Here's what to expect when clocks fall back.
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This Sunday, the U.S. is scheduled to set the clocks back – leaving us with an additional hour of daylight in the early morning, and one hour fewer in the afternoon. It marks the end of daylight saving time, (DST) which began in March.
Shifting our schedules ahead by one hour, as we do in the spring, can mess with our circadian rhythm, a cycle of hormone release and other bodily processes tied to cycles of light and dark.
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There's more light in the afternoon, and less in the morning, creating a mismatch between our internal clocks that follow that light and the social clocks that run our lives.
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When we set the clocks back in the fall, we get to do an entire hour of sleep all over again, in theory.
A 2013 review paper notes that there is "little evidence" that people actually get more sleep that night.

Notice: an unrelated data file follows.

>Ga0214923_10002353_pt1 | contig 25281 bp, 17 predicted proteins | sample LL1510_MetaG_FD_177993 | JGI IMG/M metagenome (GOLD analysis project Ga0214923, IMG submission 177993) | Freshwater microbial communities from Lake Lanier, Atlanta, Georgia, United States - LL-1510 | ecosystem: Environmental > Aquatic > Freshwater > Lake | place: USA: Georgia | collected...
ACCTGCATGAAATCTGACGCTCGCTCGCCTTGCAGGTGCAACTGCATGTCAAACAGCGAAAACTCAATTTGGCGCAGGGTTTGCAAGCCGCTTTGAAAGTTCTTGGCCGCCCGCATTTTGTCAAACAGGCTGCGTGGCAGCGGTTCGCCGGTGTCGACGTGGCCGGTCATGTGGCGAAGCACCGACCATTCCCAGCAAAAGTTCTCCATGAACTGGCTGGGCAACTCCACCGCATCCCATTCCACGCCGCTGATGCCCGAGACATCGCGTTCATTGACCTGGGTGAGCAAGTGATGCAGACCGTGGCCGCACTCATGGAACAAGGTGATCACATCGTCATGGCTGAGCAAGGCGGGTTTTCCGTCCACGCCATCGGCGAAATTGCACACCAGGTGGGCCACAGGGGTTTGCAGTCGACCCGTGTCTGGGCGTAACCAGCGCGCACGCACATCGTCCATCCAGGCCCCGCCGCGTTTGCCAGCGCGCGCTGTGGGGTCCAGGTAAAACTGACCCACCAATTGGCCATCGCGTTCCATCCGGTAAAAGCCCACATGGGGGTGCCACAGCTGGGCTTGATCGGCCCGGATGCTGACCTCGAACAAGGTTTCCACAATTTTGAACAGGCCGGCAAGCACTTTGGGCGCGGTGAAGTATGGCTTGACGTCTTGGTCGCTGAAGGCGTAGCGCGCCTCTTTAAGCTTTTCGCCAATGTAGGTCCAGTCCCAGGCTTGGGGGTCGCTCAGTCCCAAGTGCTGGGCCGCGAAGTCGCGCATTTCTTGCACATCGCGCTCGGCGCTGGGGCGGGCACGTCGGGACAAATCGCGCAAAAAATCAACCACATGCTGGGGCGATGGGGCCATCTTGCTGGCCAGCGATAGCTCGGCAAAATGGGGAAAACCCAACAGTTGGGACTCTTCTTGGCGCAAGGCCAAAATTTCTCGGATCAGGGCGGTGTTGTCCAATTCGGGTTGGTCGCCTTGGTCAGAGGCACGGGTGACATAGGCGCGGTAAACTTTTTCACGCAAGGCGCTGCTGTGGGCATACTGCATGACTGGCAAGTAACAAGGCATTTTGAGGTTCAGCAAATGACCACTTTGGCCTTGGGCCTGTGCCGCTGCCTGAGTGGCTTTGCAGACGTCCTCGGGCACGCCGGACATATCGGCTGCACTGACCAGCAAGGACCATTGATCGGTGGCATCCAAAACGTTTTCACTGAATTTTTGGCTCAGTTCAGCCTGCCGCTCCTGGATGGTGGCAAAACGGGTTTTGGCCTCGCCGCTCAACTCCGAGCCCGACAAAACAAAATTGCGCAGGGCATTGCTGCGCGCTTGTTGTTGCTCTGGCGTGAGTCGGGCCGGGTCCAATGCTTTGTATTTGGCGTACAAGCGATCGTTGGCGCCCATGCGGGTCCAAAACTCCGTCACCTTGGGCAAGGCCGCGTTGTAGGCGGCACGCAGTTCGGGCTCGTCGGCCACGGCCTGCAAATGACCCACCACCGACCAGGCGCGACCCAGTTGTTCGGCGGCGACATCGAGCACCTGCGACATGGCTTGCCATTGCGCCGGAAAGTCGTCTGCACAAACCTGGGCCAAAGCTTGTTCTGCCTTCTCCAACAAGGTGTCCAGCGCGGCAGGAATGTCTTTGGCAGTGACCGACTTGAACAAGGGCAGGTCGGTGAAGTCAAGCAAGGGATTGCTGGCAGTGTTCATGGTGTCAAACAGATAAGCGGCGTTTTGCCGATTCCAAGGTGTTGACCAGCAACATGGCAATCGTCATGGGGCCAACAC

The review points to a 2010 study analyzing the sleep patterns of 88 people five days before and five days after the clocks shifted back one hour.
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A 2012 study of 120 people found that short sleepers, people who slept less than 7.5 hours, actually got about 20 more minutes of sleep in the days following the autumn time change. But that sleep tended to be heavily disrupted.
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A 2016 study found that the number of people diagnosed with seasonal depression in Denmark increased 11 percent right after the clocks are set back, and dissipated in the weeks following.
The study's author, Søren D. Østergaard at Aarhus University Hospital said he was "relatively sure" it was the transition into standard time that caused the uptick.
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"The transition to standard time is likely to be associated with a negative psychological effect as it very clearly marks the coming of a period of long, dark, and cold days."
In a 2008 study on 50 people, scientists found that our circadian rhythms tend to align with dawn under standard time (the time we will enter this Sunday).
But when DST was enacted in the spring, some people's internal clocks never fully adjusted.
It's also important to note that other experts suggest that it is possible to adjust to the time change.
This is why some scientists argue that it's time to do away with time changes for good.